Artists who wish to make a career with their drawing and painting talent — especially if they’re motor-minded as well — may find their niche in creating custom paint jobs with automotive airbrushing. Founded during the 1950s, the art form has grown in popularity over the last several years due to its prevalence on TV reality shows like “American Chopper” and “Rides.” Airbrush artists use small, air-operated tools to project paints, inks and dyes onto fiberglass or steel vehicle surfaces.
The hallmark of airbrushed art is often its realistic, photo-like appearance. This is achieved through the skilled, gradual control of paint flow through finely controlled nozzles, applied either freehand or via stencils made of cardboard, paper, foil or film. The form employs techniques like base coating and pre-shading for subtlety of design; brighter colors are achieved by applying paint in several layers.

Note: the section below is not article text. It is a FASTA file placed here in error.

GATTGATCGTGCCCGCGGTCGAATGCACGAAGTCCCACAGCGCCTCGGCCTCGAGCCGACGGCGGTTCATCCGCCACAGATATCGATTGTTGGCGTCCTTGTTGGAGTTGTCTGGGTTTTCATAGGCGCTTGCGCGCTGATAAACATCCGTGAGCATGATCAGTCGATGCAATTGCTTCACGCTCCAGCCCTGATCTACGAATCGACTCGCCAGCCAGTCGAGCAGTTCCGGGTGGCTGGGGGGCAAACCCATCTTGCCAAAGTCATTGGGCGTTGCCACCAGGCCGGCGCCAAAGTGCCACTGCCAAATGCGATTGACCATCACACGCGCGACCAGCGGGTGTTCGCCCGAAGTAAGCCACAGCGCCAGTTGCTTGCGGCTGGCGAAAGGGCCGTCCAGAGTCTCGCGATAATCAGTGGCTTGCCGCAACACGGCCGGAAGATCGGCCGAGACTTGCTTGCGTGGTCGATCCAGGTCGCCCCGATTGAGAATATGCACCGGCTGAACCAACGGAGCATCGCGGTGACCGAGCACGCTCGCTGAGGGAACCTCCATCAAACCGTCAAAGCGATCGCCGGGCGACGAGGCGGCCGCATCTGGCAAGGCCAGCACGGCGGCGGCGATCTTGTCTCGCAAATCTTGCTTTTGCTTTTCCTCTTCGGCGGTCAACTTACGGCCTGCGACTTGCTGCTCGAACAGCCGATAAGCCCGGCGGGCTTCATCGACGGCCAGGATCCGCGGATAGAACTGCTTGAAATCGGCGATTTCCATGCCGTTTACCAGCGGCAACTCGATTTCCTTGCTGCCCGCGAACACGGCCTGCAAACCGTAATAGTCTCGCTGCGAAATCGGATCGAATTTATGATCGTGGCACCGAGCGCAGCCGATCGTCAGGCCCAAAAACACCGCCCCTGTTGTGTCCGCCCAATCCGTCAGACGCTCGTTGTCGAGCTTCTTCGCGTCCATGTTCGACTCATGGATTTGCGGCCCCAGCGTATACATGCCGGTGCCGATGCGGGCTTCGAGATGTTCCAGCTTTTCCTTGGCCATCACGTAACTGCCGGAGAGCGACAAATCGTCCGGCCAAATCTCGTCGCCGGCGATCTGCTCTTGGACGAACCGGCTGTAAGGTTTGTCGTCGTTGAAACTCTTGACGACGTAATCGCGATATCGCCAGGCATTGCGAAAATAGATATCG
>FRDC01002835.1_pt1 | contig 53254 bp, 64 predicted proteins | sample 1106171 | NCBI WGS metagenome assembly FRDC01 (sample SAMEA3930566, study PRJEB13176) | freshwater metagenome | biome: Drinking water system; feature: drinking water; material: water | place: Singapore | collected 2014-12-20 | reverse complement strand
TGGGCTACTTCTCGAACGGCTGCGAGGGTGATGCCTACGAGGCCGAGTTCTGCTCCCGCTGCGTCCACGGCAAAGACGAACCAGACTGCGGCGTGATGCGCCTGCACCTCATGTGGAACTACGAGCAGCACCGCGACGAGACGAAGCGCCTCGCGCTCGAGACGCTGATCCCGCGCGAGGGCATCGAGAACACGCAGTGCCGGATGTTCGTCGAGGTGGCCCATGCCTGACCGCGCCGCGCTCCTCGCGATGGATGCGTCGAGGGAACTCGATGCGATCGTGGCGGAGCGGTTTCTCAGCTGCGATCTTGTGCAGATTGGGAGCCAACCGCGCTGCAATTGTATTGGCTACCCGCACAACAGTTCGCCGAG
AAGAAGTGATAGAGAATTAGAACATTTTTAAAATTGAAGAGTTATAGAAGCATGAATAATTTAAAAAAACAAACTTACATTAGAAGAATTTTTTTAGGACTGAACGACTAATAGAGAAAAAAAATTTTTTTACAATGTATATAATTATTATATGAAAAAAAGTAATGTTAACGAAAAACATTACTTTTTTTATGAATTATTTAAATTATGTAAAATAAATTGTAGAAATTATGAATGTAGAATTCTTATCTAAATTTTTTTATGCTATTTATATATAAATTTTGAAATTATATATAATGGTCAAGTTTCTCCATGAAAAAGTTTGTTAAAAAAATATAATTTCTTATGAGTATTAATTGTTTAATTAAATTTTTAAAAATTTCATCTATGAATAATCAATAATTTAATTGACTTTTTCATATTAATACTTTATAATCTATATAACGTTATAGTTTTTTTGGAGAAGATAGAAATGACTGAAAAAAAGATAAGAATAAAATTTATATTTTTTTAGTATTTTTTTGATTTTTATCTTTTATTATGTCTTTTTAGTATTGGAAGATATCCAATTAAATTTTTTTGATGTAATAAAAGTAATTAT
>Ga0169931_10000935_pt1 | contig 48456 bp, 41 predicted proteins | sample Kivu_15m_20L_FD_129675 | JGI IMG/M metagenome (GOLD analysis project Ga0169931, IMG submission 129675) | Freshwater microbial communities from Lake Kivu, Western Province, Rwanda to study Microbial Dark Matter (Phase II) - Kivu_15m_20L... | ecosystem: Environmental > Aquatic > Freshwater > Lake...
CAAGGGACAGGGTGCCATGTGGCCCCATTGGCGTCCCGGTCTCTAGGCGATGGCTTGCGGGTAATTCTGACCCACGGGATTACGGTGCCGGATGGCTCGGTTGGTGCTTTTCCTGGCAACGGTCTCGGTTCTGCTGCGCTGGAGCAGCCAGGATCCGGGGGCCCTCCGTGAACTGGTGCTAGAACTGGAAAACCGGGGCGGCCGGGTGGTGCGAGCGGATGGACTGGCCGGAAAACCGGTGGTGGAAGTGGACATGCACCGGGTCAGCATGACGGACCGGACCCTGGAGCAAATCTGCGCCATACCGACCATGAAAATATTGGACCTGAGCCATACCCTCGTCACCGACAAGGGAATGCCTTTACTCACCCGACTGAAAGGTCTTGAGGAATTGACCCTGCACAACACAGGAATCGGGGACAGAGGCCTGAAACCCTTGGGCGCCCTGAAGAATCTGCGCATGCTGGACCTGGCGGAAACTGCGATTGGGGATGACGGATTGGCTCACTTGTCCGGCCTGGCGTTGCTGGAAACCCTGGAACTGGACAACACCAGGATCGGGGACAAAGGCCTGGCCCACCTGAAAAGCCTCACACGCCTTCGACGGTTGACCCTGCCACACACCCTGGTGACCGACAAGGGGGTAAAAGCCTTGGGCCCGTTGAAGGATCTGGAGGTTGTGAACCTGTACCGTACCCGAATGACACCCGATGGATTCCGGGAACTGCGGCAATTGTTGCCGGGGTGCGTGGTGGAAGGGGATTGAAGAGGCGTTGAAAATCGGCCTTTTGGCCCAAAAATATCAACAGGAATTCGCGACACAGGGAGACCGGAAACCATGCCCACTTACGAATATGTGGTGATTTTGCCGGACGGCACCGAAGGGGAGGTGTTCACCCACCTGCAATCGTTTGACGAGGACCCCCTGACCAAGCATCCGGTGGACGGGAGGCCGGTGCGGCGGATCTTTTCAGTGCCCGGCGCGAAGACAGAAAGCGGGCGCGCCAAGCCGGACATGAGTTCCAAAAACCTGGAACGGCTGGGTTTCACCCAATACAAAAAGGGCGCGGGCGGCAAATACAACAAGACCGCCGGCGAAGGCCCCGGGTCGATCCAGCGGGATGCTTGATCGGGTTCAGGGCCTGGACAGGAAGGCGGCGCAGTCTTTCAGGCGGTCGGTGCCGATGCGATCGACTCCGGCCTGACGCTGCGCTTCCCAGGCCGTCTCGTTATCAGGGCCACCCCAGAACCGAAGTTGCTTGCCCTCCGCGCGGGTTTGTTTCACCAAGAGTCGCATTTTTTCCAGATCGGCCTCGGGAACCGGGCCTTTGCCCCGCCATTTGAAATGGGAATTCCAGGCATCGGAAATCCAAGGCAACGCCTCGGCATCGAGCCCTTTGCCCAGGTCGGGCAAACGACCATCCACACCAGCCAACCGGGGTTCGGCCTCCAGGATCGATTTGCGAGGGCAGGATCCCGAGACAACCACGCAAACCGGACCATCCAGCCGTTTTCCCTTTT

Depending on their complexity, custom paint jobs airbrushed on cars and motorcycles can cost thousands of dollars.
“To those who airbrush, the joys are well known, as well as the trials and tribulations of managing the instrument itself,” writes art professor Andy Penaluna in the 2014 book “Airbrushing: The Essential Guide.” “The airbrush student has to learn significant new skills: To master not only color and shape, but also air pressure, paint consistency and the diverse ways of masking and shading that can help to achieve such wonderful results.”
Custom paint jobs are a highlight of Lincoln Tech training
The airbrushing instruction Lincoln Tech offers through its Collision Repair and Refinishing Technology programs at five campuses across the U.S. can help talented students build careers in automotive art. In addition to repairing damaged vehicle structures, students are taught how to make cars and motorcycles stand out from the crowd with custom paint jobs. Many students also have the chance to participate in regional airbrushing competitions like those sponsored by global auto parts supplier LKQ Corp.
While much depends on the skill of the artist, the job outlook is strong: almost 40,000 positions are projected to open around the U.S. by 2024, according to careeronestop.org. If you’re ready to put your artistic talents to work for you, check out hands-on training at Lincoln Tech campuses in Denver, CO; East Windsor, CT; Indianapolis, IN; Melrose Park, IL; and Nashville, TN.